NICK Nicholas Peter SENZEL
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Nickname:   N/A Position:   2B-CF
Home: N/A Team:   REDS
Height: 6' 1" Bats:   R
Weight: 205 Throws:   R
DOB: 6/29/1995 Agent: Scott Boras
Uniform #: 15  
Birth City: Atlanta, GA
Draft: Reds #1 - 2016 - Out of Univ. of Tennessee
2016 MWL DAYTON   58 210 38 69 23 3 7 36 15 7 32 49 .415 .567 .329
2016 PIO BILLINGS   10 33 3 5 1 0 0 4 3 0 6 5 .293 .182 .152
2017 SL PENSACOLA   57 209 40 71 14 1 10 34 5 4 26 43 .413 .560 .340
2017 FSL DAYTONA   62 246 41 75 26 2 4 31 9 2 23 54 .371 .476 .305
2018 IL LOUISVILLE   44 171 23 53 12 2 6 25 8 2 19 39 .378 .509 .310
2019 IL LOUISVILLE   8 35 7 9 1 0 1 2 0 0 3 13 .316 .371 .257
2019 NL REDS   104 375 55 96 20 4 12 42 14 5 30 101 .315 .427 .256
2020 NL REDS $211.00 23 70 8 13 6 0 2 8 2 1 6 15 .247 .357 .186
2021 NL REDS   36 111 18 28 2 0 1 8 2 5 12 16 .323 .315 .252
2022 IL LOUISVILLE   4 10 1 0 0 0 0 1 0 0 1 3 .167 .000 .000
2022 NL REDS $1,250.00 110 373 45 86 13 0 5 25 8 5 30 76 .296 .306 .231
2023 IL LOUISVILLE   7 25 3 6 2 0 1 3 1 0 6 7 .406 .440 .240
2023 NL REDS $1,950.00 40 144 22 38 7 0 4 25 4 1 16 33 .337 .396 .264
  • Senzel did not play baseball for two years, the 6th and 7th grade. His dad was transferred to England on a work project. And when the family arrived, it discovered there was no baseball.

    "The sport wasn't known," Nick said. "I had my glove with me and took a few balls, but I hardly used them. It was kind of tough to even throw. I missed (baseball), but there was nothing I could do. I was just happy to see other things and try other sports."

    At his boarding school, Nick had his choice of soccer, rugby and field hockey, choosing the last two. He doesn't know if he honed any skills he could transfer to baseball, but he was young, and said, "When you're younger, it's not so bad to play other sports.  When you get to high school and your career is taking off, you start to narrow it down." (Marc Katz - Reds Report - Aug 2016)

  • Senzel graduated from Farragut High School in Knoxville, Tennessee. He was all-state his senior year (2013), hitting .386 with 42 RBI, 14 doubles, 5 homers and 4 triples.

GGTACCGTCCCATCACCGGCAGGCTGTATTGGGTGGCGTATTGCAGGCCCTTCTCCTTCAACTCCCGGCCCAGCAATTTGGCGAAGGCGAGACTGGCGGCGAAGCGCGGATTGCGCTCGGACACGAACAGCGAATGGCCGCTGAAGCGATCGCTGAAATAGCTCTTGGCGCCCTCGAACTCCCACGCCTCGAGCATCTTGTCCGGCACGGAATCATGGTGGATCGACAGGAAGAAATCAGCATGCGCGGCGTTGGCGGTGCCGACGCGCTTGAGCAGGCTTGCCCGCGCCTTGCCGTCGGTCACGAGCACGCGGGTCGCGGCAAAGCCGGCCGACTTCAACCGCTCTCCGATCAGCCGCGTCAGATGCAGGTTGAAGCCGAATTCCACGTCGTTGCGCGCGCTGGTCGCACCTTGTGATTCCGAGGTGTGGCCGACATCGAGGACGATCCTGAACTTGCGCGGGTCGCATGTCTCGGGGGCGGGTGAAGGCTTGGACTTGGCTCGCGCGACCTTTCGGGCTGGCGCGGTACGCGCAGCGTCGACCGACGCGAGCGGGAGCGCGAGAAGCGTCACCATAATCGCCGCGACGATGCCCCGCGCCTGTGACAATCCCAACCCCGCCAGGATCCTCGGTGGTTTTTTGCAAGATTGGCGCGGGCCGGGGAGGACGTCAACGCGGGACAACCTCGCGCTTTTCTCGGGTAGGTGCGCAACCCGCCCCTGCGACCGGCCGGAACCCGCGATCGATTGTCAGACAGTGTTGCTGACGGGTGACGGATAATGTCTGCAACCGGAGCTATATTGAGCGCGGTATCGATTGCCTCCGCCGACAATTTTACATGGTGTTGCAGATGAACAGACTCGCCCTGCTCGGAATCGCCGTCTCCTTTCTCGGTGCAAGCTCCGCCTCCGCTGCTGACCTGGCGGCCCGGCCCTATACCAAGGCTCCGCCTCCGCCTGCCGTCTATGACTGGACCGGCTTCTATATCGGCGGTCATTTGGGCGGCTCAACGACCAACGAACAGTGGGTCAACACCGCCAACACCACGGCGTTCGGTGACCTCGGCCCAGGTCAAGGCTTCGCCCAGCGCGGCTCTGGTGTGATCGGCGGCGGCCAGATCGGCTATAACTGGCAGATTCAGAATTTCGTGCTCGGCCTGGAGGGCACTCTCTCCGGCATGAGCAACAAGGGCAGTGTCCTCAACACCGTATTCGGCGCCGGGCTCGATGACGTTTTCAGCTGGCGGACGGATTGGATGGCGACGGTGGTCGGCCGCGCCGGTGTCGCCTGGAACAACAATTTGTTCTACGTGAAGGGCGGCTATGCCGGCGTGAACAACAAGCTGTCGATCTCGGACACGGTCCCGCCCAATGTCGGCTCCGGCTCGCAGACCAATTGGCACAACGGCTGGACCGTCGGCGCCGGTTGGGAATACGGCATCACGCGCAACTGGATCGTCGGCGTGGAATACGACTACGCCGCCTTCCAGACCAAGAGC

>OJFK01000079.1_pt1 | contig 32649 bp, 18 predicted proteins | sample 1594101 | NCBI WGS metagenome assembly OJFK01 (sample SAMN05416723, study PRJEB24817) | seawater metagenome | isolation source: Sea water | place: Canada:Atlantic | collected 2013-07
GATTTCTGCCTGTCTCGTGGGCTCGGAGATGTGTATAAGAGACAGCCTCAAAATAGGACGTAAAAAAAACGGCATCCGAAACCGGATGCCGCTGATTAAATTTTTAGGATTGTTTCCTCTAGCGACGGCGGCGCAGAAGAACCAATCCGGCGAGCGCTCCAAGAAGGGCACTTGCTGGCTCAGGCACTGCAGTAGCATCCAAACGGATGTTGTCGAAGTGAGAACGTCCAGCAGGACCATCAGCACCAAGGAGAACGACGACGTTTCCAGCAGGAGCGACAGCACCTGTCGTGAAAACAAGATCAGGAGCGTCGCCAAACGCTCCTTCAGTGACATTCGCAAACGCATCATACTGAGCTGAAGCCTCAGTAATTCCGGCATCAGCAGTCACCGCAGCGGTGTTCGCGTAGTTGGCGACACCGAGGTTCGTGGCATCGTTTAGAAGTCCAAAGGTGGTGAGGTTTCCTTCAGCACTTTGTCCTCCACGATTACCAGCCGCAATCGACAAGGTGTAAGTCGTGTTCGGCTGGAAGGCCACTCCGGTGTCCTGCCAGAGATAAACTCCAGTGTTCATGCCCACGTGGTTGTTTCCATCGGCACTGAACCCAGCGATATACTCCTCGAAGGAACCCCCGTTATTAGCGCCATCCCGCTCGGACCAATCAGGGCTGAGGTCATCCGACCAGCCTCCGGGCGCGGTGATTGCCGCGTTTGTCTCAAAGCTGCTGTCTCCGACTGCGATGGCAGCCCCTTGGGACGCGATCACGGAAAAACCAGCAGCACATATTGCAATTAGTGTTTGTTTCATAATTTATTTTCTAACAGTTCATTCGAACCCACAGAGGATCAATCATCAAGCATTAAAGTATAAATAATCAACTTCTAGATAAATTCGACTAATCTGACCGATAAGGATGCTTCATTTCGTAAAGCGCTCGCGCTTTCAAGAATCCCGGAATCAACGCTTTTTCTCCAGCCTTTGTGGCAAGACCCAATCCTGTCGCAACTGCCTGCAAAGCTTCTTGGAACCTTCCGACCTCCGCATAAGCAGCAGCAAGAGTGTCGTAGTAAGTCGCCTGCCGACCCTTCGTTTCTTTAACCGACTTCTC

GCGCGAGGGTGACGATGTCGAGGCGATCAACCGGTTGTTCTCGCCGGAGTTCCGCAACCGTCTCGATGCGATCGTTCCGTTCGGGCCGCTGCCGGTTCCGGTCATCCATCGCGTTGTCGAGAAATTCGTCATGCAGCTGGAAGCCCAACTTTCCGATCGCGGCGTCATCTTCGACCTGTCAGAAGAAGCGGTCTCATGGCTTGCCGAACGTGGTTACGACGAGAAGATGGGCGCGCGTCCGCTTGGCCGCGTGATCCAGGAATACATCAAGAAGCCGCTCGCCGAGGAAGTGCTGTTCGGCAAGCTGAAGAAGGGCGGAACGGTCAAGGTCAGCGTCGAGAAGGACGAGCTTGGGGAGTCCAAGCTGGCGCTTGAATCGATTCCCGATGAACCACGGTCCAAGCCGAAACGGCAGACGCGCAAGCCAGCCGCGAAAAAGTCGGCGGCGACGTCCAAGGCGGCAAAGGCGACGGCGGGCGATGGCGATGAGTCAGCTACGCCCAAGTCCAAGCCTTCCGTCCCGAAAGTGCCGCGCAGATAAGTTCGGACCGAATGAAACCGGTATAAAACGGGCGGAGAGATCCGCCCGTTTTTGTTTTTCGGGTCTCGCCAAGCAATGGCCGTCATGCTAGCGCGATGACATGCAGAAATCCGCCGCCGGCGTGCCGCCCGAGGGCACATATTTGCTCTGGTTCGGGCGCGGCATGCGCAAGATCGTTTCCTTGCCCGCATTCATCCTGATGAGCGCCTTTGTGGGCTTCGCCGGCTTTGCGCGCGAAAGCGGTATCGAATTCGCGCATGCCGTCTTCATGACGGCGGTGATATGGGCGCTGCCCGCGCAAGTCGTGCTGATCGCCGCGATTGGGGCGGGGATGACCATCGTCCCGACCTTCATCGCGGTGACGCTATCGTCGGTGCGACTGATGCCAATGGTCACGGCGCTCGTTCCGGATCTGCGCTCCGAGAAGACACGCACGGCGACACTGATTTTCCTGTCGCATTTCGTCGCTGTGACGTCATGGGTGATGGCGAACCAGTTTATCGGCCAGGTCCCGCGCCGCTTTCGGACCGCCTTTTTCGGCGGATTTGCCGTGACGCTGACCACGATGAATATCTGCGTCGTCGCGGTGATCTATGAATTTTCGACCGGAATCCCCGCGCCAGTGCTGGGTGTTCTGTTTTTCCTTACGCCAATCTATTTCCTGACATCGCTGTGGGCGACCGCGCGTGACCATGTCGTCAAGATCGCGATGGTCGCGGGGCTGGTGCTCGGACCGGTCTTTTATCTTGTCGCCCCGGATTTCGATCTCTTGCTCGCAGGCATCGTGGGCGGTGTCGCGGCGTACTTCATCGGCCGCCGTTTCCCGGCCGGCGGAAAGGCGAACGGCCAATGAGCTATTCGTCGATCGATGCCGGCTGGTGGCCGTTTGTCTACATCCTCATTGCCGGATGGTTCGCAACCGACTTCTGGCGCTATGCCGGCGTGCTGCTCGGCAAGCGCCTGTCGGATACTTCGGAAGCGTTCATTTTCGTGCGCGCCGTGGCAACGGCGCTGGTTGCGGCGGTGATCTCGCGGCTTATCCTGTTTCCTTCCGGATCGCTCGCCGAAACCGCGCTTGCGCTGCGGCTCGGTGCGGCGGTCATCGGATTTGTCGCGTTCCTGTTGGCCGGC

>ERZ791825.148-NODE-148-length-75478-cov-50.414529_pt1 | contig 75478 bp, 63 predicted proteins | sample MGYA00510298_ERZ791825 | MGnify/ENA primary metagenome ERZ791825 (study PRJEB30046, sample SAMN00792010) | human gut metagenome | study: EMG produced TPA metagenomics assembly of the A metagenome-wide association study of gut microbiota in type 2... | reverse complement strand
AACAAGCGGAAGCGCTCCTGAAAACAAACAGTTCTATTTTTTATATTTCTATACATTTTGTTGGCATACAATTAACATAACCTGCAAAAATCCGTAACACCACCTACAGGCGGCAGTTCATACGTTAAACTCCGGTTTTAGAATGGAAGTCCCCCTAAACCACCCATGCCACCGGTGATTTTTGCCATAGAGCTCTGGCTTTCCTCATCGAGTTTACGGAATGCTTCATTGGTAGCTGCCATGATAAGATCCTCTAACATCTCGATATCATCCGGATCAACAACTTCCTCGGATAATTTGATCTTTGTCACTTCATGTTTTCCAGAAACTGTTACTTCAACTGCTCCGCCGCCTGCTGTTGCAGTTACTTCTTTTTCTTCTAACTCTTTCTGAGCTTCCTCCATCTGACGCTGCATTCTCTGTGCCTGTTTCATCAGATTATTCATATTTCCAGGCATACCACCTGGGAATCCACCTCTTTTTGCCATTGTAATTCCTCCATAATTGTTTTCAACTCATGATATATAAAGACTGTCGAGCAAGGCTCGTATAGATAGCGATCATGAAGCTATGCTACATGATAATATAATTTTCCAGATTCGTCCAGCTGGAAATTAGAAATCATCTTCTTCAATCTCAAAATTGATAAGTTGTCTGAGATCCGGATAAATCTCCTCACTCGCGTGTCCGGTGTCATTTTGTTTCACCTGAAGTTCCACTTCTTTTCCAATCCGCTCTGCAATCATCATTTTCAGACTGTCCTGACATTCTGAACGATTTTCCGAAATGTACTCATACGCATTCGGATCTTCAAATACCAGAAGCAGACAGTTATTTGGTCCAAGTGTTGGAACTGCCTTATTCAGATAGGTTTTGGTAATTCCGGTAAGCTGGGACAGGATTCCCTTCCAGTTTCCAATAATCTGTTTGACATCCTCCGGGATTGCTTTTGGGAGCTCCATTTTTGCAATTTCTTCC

Nick was in the 2013 Tennessee high school class that included fellow top prospects Jordan Sheffield and Will Craig. Senzel was teammates with Kyle Serrano at Farragut. Undrafted out of high school in Farragut, Tenn., Senzel has added more power each of his three years in college, and he struck 34 extra-base hits in 57 games this season.

  • Nick was then off to the University of Tennessee on a baseball scholarship. He majored in psychology. The Vols have produced big league third basemen such as Joe Randa, Chase Headley and Matt Duffy.

  • During the summer of 2015, Senzel played for Brewster and won Cape Cod League MVP honors after hitting .364/.418/.558. He led the league in hits (56), OPS (.976), RBIs (33) and runs (34) while finishing second in batting.

  • Senzel says his father, Jeff, was his biggest sports influence.

    Nick earns praise for his understanding of the game and his all-around fundamentally sound play.

  • Nick is the son of Jeff and Janice Senzel and has one sibling, Madison.  

  • At Tennessee, Senzel was the recipient of the J. Milton Stockman Scholarship Fund.

  • While at UT, Senzel received numerous All-American awards and a 2016 Golden Spikes award finalist.
  • June 2016: The Reds chose Nick with their first round pick. As a junior in 2016, he hit .352 and led the Southeastern Conference with 25 doubles. And he stole 25 bases in 29 attempts. He mostly played third base, but he played all around the infield.

    Senzel signed with scout Brad Meador for a $6.2 million bonus. Slot value was $7.76 million. 

  • In 2017 and 2018, the Baseball America Prospect Handbook had Senzel as the #1 prospect in the Reds' organization. And he made it to #1 for the third year in a row in 2019.

  • In 2017, Senzel was at a table during RedsFest with the man with the most hits in the history of Major League Baseball.

    “I was talking to Pete Rose—it’s easy for him to say, but he said the easiest level to hit in is the big leagues,” Nick Senzel said. “It’s easy for him to say because he got over a billion hits, but he just said the lights are better, pitchers are better. It’s comforting to hear that from him.”

    Nick should have a great future ahead of him, because his pro debut in 2016 couldn't have looked easier. He even displayed surprising power.

    “The season was kind of a complete approach,” GM Dick Williams said. “We saw the offense we wanted to see, the defense that we hoped to see. We saw the off-the-field, the leadership and hard work and effort.”

    At Dayton he showed his power, first with four doubles in his first three games and later with a total of seven home runs, including a three-game stretch with homers in each game.

    “I don’t even think about it,” he said. “I was in an interview with (Jesse) Winker and they were talking to him about his power production, too, it wasn’t as high as they’d like it to be. Who cares? If you’re getting on base, that’s all that matters. That’s how you score runs. Home runs are cool and everything. I don’t think it matters, as long as you’re getting on base and scoring runs.” (C. Trent Rosencrans - Baseball America - 2/10/2017)

  • In 2017, Nick represented the Reds in the All-Star Futures game.

  • October 2017: Senzel was named the Reds Prospect of the Year by